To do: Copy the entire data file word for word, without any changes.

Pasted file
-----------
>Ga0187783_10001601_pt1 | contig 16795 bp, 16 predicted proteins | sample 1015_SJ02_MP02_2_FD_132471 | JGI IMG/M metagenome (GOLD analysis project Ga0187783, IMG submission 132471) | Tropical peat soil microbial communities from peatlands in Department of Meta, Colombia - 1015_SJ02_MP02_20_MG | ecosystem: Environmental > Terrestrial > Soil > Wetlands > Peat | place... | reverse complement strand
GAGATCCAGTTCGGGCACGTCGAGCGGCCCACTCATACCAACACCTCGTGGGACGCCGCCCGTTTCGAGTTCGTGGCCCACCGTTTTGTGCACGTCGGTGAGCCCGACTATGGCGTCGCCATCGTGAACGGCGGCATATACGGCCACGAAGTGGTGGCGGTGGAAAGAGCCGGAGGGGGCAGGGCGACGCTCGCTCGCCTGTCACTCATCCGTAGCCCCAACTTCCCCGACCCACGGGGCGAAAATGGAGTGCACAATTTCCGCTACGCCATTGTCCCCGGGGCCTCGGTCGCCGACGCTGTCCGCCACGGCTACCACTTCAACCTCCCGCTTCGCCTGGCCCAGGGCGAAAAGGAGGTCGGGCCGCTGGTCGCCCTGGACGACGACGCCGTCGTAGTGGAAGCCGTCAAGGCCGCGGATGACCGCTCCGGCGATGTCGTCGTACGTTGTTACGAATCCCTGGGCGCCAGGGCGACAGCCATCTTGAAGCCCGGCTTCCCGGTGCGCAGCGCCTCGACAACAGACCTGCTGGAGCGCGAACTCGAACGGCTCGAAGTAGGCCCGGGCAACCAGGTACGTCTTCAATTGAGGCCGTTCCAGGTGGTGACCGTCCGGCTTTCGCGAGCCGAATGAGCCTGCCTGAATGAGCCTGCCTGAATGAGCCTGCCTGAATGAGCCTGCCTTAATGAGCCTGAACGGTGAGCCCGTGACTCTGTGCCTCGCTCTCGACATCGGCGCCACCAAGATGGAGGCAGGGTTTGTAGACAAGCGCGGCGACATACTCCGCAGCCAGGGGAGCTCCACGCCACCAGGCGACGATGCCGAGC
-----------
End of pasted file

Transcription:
>Ga0187783_10001601_pt1 | contig 16795 bp, 16 predicted proteins | sample 1015_SJ02_MP02_2_FD_132471 | JGI IMG/M metagenome (GOLD analysis project Ga0187783, IMG submission 132471) | Tropical peat soil microbial communities from peatlands in Department of Meta, Colombia - 1015_SJ02_MP02_20_MG | ecosystem: Environmental > Terrestrial > Soil > Wetlands > Peat | place... | reverse complement strand
GAGATCCAGTTCGGGCACGTCGAGCGGCCCACTCATACCAACACCTCGTGGGACGCCGCCCGTTTCGAGTTCGTGGCCCACCGTTTTGTGCACGTCGGTGAGCCCGACTATGGCGTCGCCATCGTGAACGGCGGCATATACGGCCACGAAGTGGTGGCGGTGGAAAGAGCCGGAGGGGGCAGGGCGACGCTCGCTCGCCTGTCACTCATCCGTAGCCCCAACTTCCCCGACCCACGGGGCGAAAATGGAGTGCACAATTTCCGCTACGCCATTGTCCCCGGGGCCTCGGTCGCCGACGCTGTCCGCCACGGCTACCACTTCAACCTCCCGCTTCGCCTGGCCCAGGGCGAAAAGGAGGTCGGGCCGCTGGTCGCCCTGGACGACGACGCCGTCGTAGTGGAAGCCGTCAAGGCCGCGGATGACCGCTCCGGCGATGTCGTCGTACGTTGTTACGAATCCCTGGGCGCCAGGGCGACAGCCATCTTGAAGCCCGGCTTCCCGGTGCGCAGCGCCTCGACAACAGACCTGCTGGAGCGCGAACTCGAACGGCTCGAAGTAGGCCCGGGCAACCAGGTACGTCTTCAATTGAGGCCGTTCCAGGTGGTGACCGTCCGGCTTTCGCGAGCCGAATGAGCCTGCCTGAATGAGCCTGCCTGAATGAGCCTGCCTGAATGAGCCTGCCTTAATGAGCCTGAACGGTGAGCCCGTGACTCTGTGCCTCGCTCTCGACATCGGCGCCACCAAGATGGAGGCAGGGTTTGTAGACAAGCGCGGCGACATACTCCGCAGCCAGGGGAGCTCCACGCCACCAGGCGACGATGCCGAGC